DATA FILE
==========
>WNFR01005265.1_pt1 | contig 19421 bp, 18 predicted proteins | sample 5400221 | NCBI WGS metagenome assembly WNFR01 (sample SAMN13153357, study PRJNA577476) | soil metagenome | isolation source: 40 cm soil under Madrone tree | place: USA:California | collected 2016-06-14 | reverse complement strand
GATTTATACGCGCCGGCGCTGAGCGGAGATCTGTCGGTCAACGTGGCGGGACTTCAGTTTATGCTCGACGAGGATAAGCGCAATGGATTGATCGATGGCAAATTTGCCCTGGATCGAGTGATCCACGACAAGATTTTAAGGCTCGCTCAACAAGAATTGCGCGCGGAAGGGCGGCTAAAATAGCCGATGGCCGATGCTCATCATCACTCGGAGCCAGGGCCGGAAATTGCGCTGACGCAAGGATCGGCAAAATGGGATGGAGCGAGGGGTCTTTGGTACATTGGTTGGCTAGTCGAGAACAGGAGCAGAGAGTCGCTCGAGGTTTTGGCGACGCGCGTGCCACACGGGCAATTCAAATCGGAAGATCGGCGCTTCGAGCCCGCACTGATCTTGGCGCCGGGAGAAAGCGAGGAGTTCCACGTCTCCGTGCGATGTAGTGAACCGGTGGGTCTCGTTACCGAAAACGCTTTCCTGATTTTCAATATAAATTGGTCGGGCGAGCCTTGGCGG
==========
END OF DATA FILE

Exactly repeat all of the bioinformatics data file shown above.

>WNFR01005265.1_pt1 | contig 19421 bp, 18 predicted proteins | sample 5400221 | NCBI WGS metagenome assembly WNFR01 (sample SAMN13153357, study PRJNA577476) | soil metagenome | isolation source: 40 cm soil under Madrone tree | place: USA:California | collected 2016-06-14 | reverse complement strand
GATTTATACGCGCCGGCGCTGAGCGGAGATCTGTCGGTCAACGTGGCGGGACTTCAGTTTATGCTCGACGAGGATAAGCGCAATGGATTGATCGATGGCAAATTTGCCCTGGATCGAGTGATCCACGACAAGATTTTAAGGCTCGCTCAACAAGAATTGCGCGCGGAAGGGCGGCTAAAATAGCCGATGGCCGATGCTCATCATCACTCGGAGCCAGGGCCGGAAATTGCGCTGACGCAAGGATCGGCAAAATGGGATGGAGCGAGGGGTCTTTGGTACATTGGTTGGCTAGTCGAGAACAGGAGCAGAGAGTCGCTCGAGGTTTTGGCGACGCGCGTGCCACACGGGCAATTCAAATCGGAAGATCGGCGCTTCGAGCCCGCACTGATCTTGGCGCCGGGAGAAAGCGAGGAGTTCCACGTCTCCGTGCGATGTAGTGAACCGGTGGGTCTCGTTACCGAAAACGCTTTCCTGATTTTCAATATAAATTGGTCGGGCGAGCCTTGGCGG